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The global N2O model intercomparison project

MPS-Authors
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Zaehle,  Sönke
Terrestrial Biosphere Modelling, Dr. Sönke Zähle, Department Biogeochemical Integration, Dr. M. Reichstein, Max Planck Institute for Biogeochemistry, Max Planck Society;
Terrestrial Biosphere Modelling, Dr. Sönke Zähle, Department Biogeochemical Integration, Prof. Dr. Martin Heimann, Max Planck Institute for Biogeochemistry, Max Planck Society;

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Citation

Tian, H., Yang, J., Lu, C., Xu, R., Canadell, J. G., Jackson, R., et al. (2018). The global N2O model intercomparison project. Bulletin of the American Meteorological Society, 99(6), 1231-1251. doi:10.1175/BAMS-D-17-0212.1.


Cite as: http://hdl.handle.net/21.11116/0000-0000-3587-C
Abstract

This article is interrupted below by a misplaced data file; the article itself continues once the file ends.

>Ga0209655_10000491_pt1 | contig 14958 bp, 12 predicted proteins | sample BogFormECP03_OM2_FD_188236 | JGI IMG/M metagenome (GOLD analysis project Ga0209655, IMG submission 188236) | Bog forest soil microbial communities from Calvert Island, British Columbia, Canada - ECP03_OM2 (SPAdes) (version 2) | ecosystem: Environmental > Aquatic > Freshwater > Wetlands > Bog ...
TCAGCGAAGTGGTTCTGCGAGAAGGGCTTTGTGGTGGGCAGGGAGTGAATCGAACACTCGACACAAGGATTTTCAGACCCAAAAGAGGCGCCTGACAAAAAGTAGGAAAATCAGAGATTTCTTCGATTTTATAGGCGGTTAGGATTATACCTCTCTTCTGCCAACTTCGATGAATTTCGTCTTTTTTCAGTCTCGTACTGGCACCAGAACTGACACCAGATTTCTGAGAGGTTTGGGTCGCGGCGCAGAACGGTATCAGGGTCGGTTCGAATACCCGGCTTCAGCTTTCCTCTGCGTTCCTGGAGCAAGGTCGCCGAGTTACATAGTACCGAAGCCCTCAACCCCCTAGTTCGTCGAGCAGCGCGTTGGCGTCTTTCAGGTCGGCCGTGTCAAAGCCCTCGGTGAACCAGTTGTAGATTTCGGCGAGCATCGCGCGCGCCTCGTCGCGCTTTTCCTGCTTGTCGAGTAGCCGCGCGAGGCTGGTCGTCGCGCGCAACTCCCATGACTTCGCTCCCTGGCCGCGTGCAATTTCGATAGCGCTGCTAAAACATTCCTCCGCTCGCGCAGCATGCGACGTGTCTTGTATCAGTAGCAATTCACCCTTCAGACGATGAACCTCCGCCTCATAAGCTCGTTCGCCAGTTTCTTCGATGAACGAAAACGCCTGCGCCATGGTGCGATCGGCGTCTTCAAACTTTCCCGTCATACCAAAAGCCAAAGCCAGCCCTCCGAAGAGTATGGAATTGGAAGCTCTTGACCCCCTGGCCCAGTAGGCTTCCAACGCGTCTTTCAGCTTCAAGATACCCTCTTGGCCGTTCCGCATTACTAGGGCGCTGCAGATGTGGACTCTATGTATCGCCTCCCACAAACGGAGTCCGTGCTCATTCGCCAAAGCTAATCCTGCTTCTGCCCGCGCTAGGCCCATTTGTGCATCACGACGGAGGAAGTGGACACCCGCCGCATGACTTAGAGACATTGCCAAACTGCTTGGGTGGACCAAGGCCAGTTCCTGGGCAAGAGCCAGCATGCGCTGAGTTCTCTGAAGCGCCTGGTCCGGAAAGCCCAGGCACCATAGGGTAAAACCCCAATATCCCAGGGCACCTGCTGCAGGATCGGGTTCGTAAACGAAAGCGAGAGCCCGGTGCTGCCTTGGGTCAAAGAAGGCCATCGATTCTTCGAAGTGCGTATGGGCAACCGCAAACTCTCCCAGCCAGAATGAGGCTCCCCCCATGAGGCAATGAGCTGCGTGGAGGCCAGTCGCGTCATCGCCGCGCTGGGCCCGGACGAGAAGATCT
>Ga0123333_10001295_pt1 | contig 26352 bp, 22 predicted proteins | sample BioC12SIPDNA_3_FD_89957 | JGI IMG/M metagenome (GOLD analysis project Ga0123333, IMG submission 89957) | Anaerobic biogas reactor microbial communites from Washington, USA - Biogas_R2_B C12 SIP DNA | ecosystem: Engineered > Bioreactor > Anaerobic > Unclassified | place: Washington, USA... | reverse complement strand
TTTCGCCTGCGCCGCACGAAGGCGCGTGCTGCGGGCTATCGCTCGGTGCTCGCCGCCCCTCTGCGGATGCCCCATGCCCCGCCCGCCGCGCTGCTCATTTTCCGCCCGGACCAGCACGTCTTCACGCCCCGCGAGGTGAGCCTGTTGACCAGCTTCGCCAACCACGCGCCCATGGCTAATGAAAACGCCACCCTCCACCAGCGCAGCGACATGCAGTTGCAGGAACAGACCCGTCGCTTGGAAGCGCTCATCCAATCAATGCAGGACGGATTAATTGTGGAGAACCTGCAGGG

The N2O Model Inter-Comparison Project (NMIP) aims at understanding and quantifying the budgets of global and regional terrestrial N2O fluxes, environmental controls and uncertainties associated with input data, model structure and parameters. Nitrous oxide (N2O) is an important greenhouse gas (GHG) and also an ozone-depleting substance that has both natural and anthropogenic sources. Large uncertainty remains on the magnitude and spatiotemporal patterns of N2O fluxes and the key drivers of N2O production in the terrestrial biosphere. Some terrestrial biosphere models have been evolved to account for nitrogen processes and show the capability to simulate N2O emissions from land ecosystems at the global scale, but large discrepancies exist among their estimates primarily due to inconsistent input data sets, simulation protocol, and model structure and parameterization schemes. Based on the consistent model input data and simulation protocol, the global N2O Model Inter-Comparison Project (NMIP) was initialized with ten state-of-the-art terrestrial biosphere models with N cycling included. Specific objectives of NMIP are to: 1) Unravel the major N cycling processes controlling N2O fluxes in each model and identify the uncertainty sources from model structure, input data and parameters; 2) Quantify the magnitude, spatial and temporal patterns of global and regional N2O fluxes from the pre-industrial period (1860) to present, and attribute the relative contributions of multiple environmental factors to N2O dynamics; and 3) Provide a bench-marking estimate of N2O fluxes through synthesizing the multi-model simulation results and existing estimates from ground-based observations, inventories, and statistical and empirical extrapolations. This study provides detailed descriptions for the NMIP protocol, input data, model structure and key parameters, along with preliminary simulation results. The global and regional N2O estimation derived from the NMIP is a key component of the Global N2O Budget activity jointly led by the Global Carbon Project (GCP) and the International Nitrogen Initiative (INI).